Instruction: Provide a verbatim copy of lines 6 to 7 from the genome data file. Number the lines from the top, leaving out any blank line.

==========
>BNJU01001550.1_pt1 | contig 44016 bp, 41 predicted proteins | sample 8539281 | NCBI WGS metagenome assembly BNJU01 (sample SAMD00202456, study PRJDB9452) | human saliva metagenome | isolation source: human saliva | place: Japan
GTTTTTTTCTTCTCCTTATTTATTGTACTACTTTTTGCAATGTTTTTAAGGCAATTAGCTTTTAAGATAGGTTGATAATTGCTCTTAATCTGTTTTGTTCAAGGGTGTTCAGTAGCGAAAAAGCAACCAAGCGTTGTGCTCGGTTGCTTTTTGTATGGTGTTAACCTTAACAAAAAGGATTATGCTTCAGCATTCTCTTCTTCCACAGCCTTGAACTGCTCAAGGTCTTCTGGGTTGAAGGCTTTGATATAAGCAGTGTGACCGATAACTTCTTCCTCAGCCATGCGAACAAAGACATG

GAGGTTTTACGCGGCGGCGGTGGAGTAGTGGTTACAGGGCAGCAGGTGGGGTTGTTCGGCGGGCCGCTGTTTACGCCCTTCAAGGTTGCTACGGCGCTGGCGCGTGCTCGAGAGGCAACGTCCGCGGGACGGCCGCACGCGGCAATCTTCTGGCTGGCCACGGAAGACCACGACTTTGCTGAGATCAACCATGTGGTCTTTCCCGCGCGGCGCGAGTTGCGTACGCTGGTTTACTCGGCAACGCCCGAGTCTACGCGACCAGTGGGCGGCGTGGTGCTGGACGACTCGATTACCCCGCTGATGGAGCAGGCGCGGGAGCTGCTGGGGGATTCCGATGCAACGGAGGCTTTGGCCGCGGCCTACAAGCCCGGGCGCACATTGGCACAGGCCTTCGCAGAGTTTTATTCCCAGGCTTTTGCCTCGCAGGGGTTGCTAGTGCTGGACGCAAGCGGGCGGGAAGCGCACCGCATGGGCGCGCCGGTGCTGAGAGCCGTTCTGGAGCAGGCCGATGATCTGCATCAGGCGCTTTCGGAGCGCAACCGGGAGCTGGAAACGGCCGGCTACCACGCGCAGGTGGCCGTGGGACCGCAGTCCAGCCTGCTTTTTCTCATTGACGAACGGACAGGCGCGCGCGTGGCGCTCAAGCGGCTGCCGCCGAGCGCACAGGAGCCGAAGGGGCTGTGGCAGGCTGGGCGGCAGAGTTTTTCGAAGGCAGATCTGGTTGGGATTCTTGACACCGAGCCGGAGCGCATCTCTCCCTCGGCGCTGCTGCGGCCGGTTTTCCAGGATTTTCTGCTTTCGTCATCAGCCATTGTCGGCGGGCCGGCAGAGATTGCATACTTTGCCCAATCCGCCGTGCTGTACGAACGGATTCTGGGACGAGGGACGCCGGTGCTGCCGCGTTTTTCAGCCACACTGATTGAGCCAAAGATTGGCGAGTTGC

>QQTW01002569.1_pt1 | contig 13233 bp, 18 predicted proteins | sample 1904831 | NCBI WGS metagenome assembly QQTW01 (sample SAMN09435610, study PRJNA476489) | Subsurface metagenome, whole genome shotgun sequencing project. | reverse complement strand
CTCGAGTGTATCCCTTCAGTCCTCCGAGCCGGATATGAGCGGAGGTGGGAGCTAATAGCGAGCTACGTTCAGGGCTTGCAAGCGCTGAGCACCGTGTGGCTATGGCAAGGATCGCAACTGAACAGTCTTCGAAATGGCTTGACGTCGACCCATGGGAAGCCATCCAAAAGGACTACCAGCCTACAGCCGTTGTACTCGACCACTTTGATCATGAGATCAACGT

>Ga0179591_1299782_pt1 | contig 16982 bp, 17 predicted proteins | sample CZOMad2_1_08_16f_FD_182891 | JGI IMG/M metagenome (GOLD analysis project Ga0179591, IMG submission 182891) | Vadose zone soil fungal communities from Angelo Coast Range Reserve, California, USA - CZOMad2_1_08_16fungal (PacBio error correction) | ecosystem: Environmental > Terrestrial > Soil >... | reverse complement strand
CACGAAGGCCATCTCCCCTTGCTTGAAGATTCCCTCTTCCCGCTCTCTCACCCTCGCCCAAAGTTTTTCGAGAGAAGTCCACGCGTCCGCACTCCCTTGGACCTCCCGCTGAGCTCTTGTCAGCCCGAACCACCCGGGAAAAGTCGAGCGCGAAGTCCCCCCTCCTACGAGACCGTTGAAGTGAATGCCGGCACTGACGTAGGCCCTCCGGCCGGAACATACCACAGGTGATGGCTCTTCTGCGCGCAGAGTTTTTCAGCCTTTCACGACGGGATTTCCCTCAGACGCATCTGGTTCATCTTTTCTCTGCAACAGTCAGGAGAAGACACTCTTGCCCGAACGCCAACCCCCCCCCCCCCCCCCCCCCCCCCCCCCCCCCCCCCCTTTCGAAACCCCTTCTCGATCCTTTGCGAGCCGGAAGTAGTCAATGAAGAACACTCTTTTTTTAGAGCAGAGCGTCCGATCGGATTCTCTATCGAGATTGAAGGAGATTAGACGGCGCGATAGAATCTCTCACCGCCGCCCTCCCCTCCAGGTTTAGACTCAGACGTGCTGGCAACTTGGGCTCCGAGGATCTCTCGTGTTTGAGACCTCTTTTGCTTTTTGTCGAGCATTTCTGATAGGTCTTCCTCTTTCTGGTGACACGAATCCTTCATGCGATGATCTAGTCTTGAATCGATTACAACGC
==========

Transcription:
>Ga0179591_1299782_pt1 | contig 16982 bp, 17 predicted proteins | sample CZOMad2_1_08_16f_FD_182891 | JGI IMG/M metagenome (GOLD analysis project Ga0179591, IMG submission 182891) | Vadose zone soil fungal communities from Angelo Coast Range Reserve, California, USA - CZOMad2_1_08_16fungal (PacBio error correction) | ecosystem: Environmental > Terrestrial > Soil >... | reverse complement strand
CACGAAGGCCATCTCCCCTTGCTTGAAGATTCCCTCTTCCCGCTCTCTCACCCTCGCCCAAAGTTTTTCGAGAGAAGTCCACGCGTCCGCACTCCCTTGGACCTCCCGCTGAGCTCTTGTCAGCCCGAACCACCCGGGAAAAGTCGAGCGCGAAGTCCCCCCTCCTACGAGACCGTTGAAGTGAATGCCGGCACTGACGTAGGCCCTCCGGCCGGAACATACCACAGGTGATGGCTCTTCTGCGCGCAGAGTTTTTCAGCCTTTCACGACGGGATTTCCCTCAGACGCATCTGGTTCATCTTTTCTCTGCAACAGTCAGGAGAAGACACTCTTGCCCGAACGCCAACCCCCCCCCCCCCCCCCCCCCCCCCCCCCCCCCCCCCCTTTCGAAACCCCTTCTCGATCCTTTGCGAGCCGGAAGTAGTCAATGAAGAACACTCTTTTTTTAGAGCAGAGCGTCCGATCGGATTCTCTATCGAGATTGAAGGAGATTAGACGGCGCGATAGAATCTCTCACCGCCGCCCTCCCCTCCAGGTTTAGACTCAGACGTGCTGGCAACTTGGGCTCCGAGGATCTCTCGTGTTTGAGACCTCTTTTGCTTTTTGTCGAGCATTTCTGATAGGTCTTCCTCTTTCTGGTGACACGAATCCTTCATGCGATGATCTAGTCTTGAATCGATTACAACGC